Know thyself; The breathing system.

Azimawellness foundational Talk 16/2019.

Know thyself; The breathing system.

Air is vital. Without oxygen for 3 minutes only, the brain cells begin to die. Each minute, a person at rest takes in roughly seven to eight liters of air, which adds up to about 11,000 liters of air a day. Air is the fuel that keeps the trillions of cells in our body alive. Come with me we unpack how this happens.

The breathing/ respiratory system is a series of organs responsible for facilitating the movement of air in and out the body cells. We breath in oxygen and expel carbon dioxide. It is in the lungs that the exchange of gases take place.

Red blood cells collect the oxygen from the lungs and carry it to the parts of the body where it is converted to energy. During the same process, the red blood cells collect carbon dioxide and transport it back to the lungs, where it leaves the body when we exhale.

Parts of the respiratory system.

As we breathe, oxygen enters the nose or mouth and passes the sinuses, which are hollow spaces in the skull. Sinuses help regulate the temperature and humidity of the air we breathe.

The trachea, also called the windpipe, filters the air that we inhale. It branches into the bronchi, which are two tubes that carry air to each lung. The bronchial tubes are lined with tiny hairs called cilia. Cilia move back and forth, carrying mucus up and out. Mucus is a sticky fluid that collects dust, germs and other matter that has invaded the lungs. We expel mucus when we sneeze, cough, spit or swallow.

The bronchial tubes lead to the lobes of the lungs. The left lung is smaller to allow room for the heart. Lobes are filled with small, spongy sacs called alveoli, and this is where the exchange of oxygen and carbon dioxide occurs.

The alveolar walls are extremely thin (about 0.2 micrometers). These walls are composed of a layer of tissues called epithelial cells and the pulmonary capillaries.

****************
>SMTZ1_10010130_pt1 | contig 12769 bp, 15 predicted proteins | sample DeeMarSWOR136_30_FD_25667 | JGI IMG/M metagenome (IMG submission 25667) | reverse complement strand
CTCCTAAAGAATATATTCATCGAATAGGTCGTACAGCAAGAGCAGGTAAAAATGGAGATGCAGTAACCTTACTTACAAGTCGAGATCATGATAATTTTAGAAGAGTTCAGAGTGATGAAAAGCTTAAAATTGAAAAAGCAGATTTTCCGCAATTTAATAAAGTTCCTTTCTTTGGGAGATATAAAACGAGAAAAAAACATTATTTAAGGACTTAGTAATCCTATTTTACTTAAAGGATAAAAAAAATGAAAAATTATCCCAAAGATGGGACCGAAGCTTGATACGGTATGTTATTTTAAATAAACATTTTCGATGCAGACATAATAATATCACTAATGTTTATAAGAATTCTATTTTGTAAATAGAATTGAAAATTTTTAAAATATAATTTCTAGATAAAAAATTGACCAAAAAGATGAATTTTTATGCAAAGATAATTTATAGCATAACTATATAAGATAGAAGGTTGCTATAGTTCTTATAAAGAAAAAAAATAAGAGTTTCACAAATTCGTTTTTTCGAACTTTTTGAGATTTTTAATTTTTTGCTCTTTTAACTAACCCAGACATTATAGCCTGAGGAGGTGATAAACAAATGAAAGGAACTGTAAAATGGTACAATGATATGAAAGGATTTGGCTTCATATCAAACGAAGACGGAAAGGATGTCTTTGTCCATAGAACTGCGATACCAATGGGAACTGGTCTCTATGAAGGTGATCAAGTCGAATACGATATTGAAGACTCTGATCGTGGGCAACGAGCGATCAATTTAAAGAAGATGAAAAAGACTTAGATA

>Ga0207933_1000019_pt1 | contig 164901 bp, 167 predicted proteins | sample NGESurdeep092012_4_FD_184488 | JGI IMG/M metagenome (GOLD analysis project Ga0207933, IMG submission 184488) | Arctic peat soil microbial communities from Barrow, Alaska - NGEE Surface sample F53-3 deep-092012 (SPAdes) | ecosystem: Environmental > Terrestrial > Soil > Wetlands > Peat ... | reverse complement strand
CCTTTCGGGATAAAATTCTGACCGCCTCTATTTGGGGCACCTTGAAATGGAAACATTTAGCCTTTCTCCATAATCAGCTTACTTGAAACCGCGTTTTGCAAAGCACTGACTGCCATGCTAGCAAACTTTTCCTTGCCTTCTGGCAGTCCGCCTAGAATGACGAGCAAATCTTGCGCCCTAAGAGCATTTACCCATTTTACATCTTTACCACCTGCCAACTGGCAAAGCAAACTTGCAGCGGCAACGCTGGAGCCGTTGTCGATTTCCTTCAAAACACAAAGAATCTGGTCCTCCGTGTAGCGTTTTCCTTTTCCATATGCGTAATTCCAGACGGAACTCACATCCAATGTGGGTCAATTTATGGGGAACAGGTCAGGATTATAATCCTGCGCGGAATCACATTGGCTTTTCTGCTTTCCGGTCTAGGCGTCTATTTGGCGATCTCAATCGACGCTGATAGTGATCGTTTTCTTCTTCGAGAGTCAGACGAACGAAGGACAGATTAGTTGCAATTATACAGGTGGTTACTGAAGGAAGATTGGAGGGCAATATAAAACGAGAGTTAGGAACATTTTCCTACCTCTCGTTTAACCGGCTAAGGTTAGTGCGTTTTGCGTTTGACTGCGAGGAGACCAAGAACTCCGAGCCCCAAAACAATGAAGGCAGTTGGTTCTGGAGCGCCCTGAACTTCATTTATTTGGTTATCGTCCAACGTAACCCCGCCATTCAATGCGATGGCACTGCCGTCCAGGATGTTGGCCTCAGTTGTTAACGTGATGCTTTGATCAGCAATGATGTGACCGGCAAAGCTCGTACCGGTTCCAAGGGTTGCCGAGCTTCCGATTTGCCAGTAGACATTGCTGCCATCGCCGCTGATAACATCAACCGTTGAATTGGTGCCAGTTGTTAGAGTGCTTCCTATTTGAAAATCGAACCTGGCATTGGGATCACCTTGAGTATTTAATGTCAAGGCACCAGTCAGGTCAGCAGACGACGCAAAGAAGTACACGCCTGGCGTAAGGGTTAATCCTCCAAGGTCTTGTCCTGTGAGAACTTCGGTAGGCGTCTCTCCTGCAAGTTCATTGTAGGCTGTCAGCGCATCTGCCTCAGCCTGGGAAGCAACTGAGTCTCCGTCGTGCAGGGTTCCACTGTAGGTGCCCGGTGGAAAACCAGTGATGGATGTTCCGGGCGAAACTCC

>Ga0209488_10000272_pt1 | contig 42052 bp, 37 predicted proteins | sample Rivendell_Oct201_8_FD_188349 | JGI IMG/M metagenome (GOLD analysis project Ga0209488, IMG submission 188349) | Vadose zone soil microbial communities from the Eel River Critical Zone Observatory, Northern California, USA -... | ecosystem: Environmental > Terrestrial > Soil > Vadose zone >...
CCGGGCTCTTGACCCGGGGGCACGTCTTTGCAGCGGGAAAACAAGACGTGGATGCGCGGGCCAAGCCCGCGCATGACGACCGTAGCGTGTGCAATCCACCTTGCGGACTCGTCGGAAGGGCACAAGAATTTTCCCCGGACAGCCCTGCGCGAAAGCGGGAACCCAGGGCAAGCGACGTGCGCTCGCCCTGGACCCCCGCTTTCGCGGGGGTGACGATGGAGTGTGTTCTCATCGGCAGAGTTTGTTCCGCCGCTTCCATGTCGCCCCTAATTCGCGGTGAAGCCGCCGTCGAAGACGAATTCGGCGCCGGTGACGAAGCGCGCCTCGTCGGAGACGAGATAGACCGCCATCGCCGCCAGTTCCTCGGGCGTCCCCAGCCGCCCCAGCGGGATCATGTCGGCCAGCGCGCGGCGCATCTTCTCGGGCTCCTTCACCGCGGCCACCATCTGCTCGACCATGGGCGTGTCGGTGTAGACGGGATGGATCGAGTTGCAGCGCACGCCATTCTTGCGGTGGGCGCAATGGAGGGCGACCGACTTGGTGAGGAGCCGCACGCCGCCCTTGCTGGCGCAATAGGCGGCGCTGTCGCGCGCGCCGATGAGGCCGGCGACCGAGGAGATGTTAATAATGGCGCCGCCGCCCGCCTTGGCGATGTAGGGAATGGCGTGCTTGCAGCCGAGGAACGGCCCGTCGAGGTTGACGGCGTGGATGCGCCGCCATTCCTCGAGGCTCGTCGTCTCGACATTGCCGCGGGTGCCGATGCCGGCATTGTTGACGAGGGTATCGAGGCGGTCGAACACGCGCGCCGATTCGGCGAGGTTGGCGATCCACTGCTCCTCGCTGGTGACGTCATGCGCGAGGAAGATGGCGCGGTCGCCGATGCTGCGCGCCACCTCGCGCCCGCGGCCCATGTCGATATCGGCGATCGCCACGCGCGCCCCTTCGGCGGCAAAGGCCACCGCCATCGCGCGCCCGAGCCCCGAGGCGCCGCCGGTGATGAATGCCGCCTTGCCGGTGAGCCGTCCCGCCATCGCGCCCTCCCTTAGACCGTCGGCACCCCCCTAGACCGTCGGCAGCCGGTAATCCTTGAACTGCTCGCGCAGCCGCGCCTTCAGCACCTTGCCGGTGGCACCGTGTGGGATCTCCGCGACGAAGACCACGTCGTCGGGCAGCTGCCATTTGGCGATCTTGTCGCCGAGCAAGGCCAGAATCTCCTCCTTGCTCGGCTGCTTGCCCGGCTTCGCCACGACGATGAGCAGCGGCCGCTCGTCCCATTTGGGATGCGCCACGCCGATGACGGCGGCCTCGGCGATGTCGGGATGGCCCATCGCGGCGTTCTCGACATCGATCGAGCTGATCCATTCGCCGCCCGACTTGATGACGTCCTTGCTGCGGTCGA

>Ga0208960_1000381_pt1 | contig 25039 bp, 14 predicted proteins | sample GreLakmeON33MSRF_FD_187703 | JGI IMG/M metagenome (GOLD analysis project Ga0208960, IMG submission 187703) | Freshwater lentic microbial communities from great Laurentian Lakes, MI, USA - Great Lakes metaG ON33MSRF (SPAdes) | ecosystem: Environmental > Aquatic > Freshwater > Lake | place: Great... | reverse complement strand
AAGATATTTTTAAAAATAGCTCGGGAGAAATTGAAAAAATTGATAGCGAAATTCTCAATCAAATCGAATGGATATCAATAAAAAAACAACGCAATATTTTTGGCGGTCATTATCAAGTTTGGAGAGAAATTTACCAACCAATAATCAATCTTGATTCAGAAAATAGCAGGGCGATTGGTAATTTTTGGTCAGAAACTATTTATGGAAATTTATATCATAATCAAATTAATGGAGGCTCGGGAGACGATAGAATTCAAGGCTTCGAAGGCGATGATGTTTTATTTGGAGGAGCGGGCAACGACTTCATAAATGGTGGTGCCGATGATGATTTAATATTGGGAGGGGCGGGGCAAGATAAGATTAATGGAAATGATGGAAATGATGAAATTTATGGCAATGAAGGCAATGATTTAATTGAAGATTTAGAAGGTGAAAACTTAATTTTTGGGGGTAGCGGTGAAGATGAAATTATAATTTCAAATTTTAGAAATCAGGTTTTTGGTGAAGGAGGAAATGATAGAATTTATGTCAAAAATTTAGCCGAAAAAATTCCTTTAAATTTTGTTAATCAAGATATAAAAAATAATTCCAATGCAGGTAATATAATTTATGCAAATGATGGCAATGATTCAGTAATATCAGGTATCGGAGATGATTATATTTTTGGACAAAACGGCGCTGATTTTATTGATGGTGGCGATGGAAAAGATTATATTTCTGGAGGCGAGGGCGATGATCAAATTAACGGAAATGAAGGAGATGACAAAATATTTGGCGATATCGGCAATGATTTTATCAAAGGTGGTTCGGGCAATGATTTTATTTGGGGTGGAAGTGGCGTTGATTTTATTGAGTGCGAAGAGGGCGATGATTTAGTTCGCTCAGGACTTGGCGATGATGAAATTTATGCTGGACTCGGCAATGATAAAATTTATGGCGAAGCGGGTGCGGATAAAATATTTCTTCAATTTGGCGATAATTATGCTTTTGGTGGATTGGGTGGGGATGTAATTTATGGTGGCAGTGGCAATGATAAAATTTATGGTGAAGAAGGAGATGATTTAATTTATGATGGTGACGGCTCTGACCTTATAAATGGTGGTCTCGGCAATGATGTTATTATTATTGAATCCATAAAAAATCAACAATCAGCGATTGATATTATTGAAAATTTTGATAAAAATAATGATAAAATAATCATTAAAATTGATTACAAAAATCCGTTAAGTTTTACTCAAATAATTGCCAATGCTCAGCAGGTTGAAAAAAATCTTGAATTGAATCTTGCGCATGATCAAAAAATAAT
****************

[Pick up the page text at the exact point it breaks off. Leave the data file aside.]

Blood passes through capillaries. The pulmonary artery carries blood containing carbon dioxide to the air sacs where the gas moves from the blood to the air. Oxygenated blood goes to the heart through the pulmonary vein and the heart pumps it throughout the body.

Diseases of the respiratory system.

Diseases of the respiratory system fall into two categories: viruses and chronic diseases.

Viral diseases may include influenza, bacterial pneumonia, enterovirus respiratory virus while chronic diseases include asthma and chronic obstructive pulmonary disease (COPD). Chronic diseases can be diagnosed and treated while most viral infections are untreatable.


COPD is the intersection of three related conditions — chronic bronchitis, chronic asthma and emphysema. It is a progressive disease that makes it increasingly difficult for sufferers to breath well.


Asthma is a chronic inflammation of the lung airways that causes coughing, wheezing, chest tightness or shortness of breath. Common Asthma triggers can include air pollution, tobacco smoke, factory fumes, cleaning solvents, infections, pollens, foods, cold air, chemicals and medications. 
Lung cancer

Lung cancer is often associated with smoking, but the disease can affect non-smokers as well. For example every year, about 16,000 to 24,000 Americans die of lung cancer, even though they have never smoked.

Diagnosing and treating respiratory ailments.

Pulmonologists treat the respiratory system, including the lungs. Common diagnostic tools for diagnosing respiratory disease include chest X-rays and a pulmonary function test (PFT). A PFT measures how well the lungs take in and release air and how well they circulate oxygen.

A doctor may also perform a bronchoscopy by inserting a tube with a light and camera into the airways — the trachea and the bronchial tubes — to examine for bleeding, tumors, inflammation or other abnormalities. A similar procedure is a thoracoscopy, in which a doctor uses an optical device to examine the surfaces of the lungs.

Prevention of respiratory diseases.

Preventing obstructive lung disease is similar to preventing other lung infections. There are some precautionary steps that a person can take, including: Quit smoking/avoiding secondhand smoking. smoking is the leading cause of lung cancer world wide. Exercising regularly. physical activity generally improves quality of life. Taking precautions around chemicals and fumes- exhaust fumes from heaters for example, contain carbon monoxide, which is regarded as the commonest single cause of poisoning in both industry and the home.

With Profound Respect,

Coach Maina Azimio.

ICF- Accredited Certified Professional Coach,
Conference Speaker and Corporate Trainer in Wellness.
Tell: 0704 561 095 / 0722 516 896
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